Actor Jennifer Aniston appears in a promotional image for Vital Proteins, a collagen company where she holds the role of chief creative officer. In 2023, the company’s bovine collagen was named in an investigation of deforestation in Brazil. (Vital Proteins)

The investigation traced the collagen supply chain to major companies, including the Nestle-owned brand Vital Proteins promoted by Jennifer Aniston. (Nestle has said it is taking steps to ensure products are deforestation-free by 2025.)

Enter marine collagen, which was already being hailed by researchers as abundant and sustainable, with lower risk of disease transfer than collagen from mammals, and with chemical differences that could make it easier to absorb.

“It’s going boom,” said Azizur Rahman, director of the University of Toronto’s Centre for Climate Change Research, who recently published a scientific review of marine collagen’s effects on skin aging and heads a spin-off company researching and developing marine collagen products.

“Over the past decade or so, there has been a remarkable rise in market demand for marine-based cosmetics especially, driven by growing consumer interest in natural and sustainable ingredients.”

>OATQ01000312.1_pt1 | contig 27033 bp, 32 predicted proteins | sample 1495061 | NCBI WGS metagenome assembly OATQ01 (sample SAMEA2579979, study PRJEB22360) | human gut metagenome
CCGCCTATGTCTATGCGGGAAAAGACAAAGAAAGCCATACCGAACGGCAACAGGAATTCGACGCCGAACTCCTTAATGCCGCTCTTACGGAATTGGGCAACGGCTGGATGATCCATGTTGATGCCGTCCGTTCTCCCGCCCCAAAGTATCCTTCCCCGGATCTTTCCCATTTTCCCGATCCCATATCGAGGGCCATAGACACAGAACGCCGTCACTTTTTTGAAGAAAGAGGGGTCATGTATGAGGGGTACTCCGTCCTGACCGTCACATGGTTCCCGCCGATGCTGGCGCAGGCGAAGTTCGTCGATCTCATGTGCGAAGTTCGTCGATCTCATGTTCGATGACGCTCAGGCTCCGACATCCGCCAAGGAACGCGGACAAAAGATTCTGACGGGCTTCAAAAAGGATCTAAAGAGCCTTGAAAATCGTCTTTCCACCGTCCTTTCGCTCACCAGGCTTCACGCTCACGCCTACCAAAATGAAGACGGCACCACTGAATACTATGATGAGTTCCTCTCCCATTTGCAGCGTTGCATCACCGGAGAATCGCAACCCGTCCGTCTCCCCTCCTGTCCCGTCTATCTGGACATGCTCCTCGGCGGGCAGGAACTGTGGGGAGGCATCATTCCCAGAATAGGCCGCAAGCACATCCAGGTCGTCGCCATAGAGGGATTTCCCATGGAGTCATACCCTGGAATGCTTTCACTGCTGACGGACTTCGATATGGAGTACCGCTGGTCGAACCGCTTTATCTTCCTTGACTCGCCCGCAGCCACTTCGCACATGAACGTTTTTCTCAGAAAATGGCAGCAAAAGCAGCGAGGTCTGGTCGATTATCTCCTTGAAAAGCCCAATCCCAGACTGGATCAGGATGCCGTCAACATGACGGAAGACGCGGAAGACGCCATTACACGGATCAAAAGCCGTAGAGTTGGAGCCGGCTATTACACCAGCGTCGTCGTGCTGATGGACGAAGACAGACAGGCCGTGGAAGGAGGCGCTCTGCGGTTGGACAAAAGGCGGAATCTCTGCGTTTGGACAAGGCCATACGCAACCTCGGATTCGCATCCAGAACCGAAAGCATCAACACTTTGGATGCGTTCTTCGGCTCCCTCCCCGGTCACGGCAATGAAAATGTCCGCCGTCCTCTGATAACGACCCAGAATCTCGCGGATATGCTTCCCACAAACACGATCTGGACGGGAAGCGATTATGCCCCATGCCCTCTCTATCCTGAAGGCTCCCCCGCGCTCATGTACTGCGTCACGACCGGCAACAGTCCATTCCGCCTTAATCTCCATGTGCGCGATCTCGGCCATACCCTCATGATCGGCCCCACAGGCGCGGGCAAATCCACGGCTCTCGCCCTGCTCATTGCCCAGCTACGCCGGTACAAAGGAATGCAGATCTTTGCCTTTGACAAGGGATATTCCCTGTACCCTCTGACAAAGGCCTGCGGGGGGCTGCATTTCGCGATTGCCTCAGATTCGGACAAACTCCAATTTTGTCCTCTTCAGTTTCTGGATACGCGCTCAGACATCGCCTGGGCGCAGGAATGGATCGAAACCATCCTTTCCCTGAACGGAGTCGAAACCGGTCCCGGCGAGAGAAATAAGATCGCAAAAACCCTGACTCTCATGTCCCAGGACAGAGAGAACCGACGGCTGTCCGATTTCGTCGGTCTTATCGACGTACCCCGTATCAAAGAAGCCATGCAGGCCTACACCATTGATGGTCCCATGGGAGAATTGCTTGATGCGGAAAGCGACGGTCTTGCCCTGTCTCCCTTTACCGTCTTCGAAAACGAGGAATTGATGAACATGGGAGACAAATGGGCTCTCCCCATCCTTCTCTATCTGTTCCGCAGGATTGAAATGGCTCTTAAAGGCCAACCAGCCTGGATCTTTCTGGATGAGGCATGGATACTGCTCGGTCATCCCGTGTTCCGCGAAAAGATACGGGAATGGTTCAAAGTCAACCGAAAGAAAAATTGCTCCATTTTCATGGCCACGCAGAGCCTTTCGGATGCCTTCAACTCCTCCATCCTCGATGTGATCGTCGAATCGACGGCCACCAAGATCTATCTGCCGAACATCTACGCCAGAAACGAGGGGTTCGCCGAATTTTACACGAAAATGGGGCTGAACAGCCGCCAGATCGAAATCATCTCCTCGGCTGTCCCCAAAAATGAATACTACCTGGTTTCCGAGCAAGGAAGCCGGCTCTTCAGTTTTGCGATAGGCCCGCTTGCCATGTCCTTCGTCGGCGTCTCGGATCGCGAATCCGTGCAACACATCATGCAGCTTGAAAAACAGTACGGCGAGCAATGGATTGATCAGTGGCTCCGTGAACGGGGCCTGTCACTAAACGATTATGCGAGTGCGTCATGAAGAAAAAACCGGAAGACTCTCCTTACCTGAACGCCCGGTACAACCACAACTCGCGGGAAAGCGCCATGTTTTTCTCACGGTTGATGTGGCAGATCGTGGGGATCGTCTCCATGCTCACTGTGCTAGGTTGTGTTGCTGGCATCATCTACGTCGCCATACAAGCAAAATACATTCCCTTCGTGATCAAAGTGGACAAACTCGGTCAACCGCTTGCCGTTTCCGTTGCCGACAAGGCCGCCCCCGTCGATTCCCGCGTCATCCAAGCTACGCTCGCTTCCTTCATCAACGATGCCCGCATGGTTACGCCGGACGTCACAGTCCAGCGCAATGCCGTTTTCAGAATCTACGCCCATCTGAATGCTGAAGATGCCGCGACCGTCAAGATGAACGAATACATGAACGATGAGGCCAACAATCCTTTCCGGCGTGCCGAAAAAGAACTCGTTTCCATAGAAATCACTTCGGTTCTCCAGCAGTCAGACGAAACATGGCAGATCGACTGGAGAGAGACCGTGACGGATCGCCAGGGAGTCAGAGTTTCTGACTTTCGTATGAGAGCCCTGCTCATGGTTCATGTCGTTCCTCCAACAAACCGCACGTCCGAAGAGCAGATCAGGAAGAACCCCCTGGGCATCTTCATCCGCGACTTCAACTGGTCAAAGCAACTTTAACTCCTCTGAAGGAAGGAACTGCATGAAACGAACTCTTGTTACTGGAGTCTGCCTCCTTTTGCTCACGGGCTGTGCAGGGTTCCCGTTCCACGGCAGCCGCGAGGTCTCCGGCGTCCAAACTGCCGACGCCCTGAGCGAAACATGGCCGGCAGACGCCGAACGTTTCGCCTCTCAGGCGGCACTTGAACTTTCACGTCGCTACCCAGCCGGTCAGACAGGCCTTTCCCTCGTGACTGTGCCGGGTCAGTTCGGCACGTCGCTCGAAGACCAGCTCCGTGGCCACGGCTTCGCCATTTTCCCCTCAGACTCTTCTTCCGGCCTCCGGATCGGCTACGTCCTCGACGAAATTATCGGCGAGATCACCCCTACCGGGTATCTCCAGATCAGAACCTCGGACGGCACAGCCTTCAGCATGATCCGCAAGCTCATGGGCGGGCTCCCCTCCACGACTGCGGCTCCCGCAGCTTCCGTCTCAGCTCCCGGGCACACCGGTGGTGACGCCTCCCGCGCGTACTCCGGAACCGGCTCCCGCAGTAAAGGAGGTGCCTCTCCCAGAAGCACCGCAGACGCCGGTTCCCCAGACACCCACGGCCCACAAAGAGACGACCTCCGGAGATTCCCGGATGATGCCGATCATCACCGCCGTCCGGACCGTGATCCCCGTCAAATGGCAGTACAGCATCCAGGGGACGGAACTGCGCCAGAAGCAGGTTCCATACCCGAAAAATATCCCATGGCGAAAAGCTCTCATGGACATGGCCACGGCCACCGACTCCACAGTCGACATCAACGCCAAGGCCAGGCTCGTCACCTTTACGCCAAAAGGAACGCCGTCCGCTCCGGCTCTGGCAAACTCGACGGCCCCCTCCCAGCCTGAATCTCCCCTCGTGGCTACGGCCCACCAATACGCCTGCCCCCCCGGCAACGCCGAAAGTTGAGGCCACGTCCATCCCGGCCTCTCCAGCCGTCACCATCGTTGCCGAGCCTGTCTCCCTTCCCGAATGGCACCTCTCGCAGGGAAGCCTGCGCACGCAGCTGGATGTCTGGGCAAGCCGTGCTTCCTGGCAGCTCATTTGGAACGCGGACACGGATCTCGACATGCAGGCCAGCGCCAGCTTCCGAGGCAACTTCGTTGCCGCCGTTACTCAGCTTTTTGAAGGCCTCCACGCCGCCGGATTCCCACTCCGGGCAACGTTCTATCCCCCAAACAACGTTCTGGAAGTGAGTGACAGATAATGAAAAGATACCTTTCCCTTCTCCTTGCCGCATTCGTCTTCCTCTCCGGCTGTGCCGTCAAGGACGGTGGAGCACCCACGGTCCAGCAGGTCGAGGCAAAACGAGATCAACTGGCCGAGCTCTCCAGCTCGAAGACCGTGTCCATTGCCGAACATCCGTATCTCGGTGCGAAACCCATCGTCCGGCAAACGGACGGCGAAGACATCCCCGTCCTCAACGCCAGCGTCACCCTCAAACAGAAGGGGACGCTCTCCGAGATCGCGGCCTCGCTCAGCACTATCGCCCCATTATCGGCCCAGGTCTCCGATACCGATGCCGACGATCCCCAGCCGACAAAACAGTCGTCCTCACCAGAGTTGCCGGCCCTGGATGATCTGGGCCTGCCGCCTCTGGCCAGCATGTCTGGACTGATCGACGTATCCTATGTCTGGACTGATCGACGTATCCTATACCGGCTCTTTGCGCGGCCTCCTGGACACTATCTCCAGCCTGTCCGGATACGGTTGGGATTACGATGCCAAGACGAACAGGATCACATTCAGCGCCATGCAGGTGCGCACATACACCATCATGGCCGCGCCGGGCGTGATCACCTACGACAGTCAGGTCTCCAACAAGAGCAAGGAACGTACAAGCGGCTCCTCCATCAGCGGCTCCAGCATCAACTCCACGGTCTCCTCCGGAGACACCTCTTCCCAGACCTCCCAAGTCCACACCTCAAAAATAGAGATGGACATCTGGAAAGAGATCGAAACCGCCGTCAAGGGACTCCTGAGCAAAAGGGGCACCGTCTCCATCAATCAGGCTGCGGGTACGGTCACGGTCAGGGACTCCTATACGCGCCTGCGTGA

A scuba diver is seen underwater in turquoise waters.
Azizur Rahman of the University of Toronto, seen here diving in Okinawa, Japan, researches the potential of marine collagen from various sources and is developing marine collagen products. (Submitted by Azizur Rahman)

Another demand on fish

But sustainability is far from guaranteed when it comes to a new demand on marine creatures.

More than a third of the world’s fish stocks are overfished — harvested at levels that can’t be biologically sustained — and that number is rising, according to the latest global report from the UN’s Food and Aquaculture Organization. 

Most of the rest are also maxed out — classified as fished to their biologically sustainable maximum.

“If you look at global seafood production from the oceans, particularly from captured fisheries, it peaks in the 1990s,” said William Cheung, director of the Institute for Oceans and Fisheries at the University of B.C. in Vancouver.

“What it means is we are not able to produce more fish, even though we know that there are increasing demands for seafood.”

Whole fish are seen for sale on ice.
Fish for sale at a market in Lima, Peru. The global catch of wild fish has declined since the 1990s, say researchers, and an estimated one-third of stocks are overfished. (Mariana Bazo/Reuters)

While Cheung isn’t aware of any research specifically on marine collagen impacts, he says any new draw on the ocean should be considered in that context — with climate change further threatening marine life and a growing global population dependent on seafood, especially in developing and low-income countries.